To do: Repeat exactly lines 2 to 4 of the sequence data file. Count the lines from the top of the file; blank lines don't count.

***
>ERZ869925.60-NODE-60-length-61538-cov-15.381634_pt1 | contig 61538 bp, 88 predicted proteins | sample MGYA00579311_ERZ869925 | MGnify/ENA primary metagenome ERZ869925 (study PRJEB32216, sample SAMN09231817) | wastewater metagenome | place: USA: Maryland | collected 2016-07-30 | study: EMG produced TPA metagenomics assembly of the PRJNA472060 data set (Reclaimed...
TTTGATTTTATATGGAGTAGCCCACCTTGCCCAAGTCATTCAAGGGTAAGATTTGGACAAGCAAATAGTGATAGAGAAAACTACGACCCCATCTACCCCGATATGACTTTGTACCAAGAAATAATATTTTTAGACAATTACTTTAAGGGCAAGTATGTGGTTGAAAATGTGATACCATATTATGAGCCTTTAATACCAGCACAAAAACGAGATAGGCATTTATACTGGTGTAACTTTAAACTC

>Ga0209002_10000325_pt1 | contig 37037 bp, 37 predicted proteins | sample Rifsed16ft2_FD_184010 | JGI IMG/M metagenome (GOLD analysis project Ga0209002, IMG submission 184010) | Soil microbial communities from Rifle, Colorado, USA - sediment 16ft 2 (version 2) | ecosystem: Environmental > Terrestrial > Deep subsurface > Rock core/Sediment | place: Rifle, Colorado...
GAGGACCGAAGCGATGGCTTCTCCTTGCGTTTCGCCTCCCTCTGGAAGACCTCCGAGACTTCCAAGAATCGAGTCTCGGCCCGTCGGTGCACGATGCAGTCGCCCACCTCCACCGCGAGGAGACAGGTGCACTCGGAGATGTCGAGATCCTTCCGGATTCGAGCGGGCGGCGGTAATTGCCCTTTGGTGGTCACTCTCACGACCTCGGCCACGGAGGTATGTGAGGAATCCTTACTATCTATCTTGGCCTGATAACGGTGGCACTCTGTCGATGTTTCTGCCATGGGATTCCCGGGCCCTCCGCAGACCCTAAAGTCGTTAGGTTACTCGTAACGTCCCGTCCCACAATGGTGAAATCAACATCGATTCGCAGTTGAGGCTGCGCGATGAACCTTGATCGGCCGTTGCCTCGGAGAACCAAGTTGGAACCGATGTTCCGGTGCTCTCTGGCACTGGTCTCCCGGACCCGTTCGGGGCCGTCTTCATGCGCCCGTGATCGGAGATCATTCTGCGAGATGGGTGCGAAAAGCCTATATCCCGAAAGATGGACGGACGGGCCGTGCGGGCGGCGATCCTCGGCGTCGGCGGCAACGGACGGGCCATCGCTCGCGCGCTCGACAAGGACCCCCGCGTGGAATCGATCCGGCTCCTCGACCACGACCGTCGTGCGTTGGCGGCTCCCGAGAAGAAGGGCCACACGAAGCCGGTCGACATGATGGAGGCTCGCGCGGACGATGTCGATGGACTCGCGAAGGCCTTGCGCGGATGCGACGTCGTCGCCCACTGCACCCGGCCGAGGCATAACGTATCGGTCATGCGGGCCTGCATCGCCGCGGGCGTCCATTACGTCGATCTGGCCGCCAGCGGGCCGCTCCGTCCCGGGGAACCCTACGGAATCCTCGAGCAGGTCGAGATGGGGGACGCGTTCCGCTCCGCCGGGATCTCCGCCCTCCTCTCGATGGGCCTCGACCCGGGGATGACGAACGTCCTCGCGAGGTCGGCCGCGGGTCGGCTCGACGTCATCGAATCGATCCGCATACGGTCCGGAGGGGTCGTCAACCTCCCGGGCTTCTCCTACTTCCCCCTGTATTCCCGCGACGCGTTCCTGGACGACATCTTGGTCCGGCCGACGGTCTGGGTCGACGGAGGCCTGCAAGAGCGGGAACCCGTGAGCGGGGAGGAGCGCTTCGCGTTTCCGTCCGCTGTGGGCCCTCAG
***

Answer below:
TTTGATTTTATATGGAGTAGCCCACCTTGCCCAAGTCATTCAAGGGTAAGATTTGGACAAGCAAATAGTGATAGAGAAAACTACGACCCCATCTACCCCGATATGACTTTGTACCAAGAAATAATATTTTTAGACAATTACTTTAAGGGCAAGTATGTGGTTGAAAATGTGATACCATATTATGAGCCTTTAATACCAGCACAAAAACGAGATAGGCATTTATACTGGTGTAACTTTAAACTC

>Ga0209002_10000325_pt1 | contig 37037 bp, 37 predicted proteins | sample Rifsed16ft2_FD_184010 | JGI IMG/M metagenome (GOLD analysis project Ga0209002, IMG submission 184010) | Soil microbial communities from Rifle, Colorado, USA - sediment 16ft 2 (version 2) | ecosystem: Environmental > Terrestrial > Deep subsurface > Rock core/Sediment | place: Rifle, Colorado...
GAGGACCGAAGCGATGGCTTCTCCTTGCGTTTCGCCTCCCTCTGGAAGACCTCCGAGACTTCCAAGAATCGAGTCTCGGCCCGTCGGTGCACGATGCAGTCGCCCACCTCCACCGCGAGGAGACAGGTGCACTCGGAGATGTCGAGATCCTTCCGGATTCGAGCGGGCGGCGGTAATTGCCCTTTGGTGGTCACTCTCACGACCTCGGCCACGGAGGTATGTGAGGAATCCTTACTATCTATCTTGGCCTGATAACGGTGGCACTCTGTCGATGTTTCTGCCATGGGATTCCCGGGCCCTCCGCAGACCCTAAAGTCGTTAGGTTACTCGTAACGTCCCGTCCCACAATGGTGAAATCAACATCGATTCGCAGTTGAGGCTGCGCGATGAACCTTGATCGGCCGTTGCCTCGGAGAACCAAGTTGGAACCGATGTTCCGGTGCTCTCTGGCACTGGTCTCCCGGACCCGTTCGGGGCCGTCTTCATGCGCCCGTGATCGGAGATCATTCTGCGAGATGGGTGCGAAAAGCCTATATCCCGAAAGATGGACGGACGGGCCGTGCGGGCGGCGATCCTCGGCGTCGGCGGCAACGGACGGGCCATCGCTCGCGCGCTCGACAAGGACCCCCGCGTGGAATCGATCCGGCTCCTCGACCACGACCGTCGTGCGTTGGCGGCTCCCGAGAAGAAGGGCCACACGAAGCCGGTCGACATGATGGAGGCTCGCGCGGACGATGTCGATGGACTCGCGAAGGCCTTGCGCGGATGCGACGTCGTCGCCCACTGCACCCGGCCGAGGCATAACGTATCGGTCATGCGGGCCTGCATCGCCGCGGGCGTCCATTACGTCGATCTGGCCGCCAGCGGGCCGCTCCGTCCCGGGGAACCCTACGGAATCCTCGAGCAGGTCGAGATGGGGGACGCGTTCCGCTCCGCCGGGATCTCCGCCCTCCTCTCGATGGGCCTCGACCCGGGGATGACGAACGTCCTCGCGAGGTCGGCCGCGGGTCGGCTCGACGTCATCGAATCGATCCGCATACGGTCCGGAGGGGTCGTCAACCTCCCGGGCTTCTCCTACTTCCCCCTGTATTCCCGCGACGCGTTCCTGGACGACATCTTGGTCCGGCCGACGGTCTGGGTCGACGGAGGCCTGCAAGAGCGGGAACCCGTGAGCGGGGAGGAGCGCTTCGCGTTTCCGTCCGCTGTGGGCCCTCAG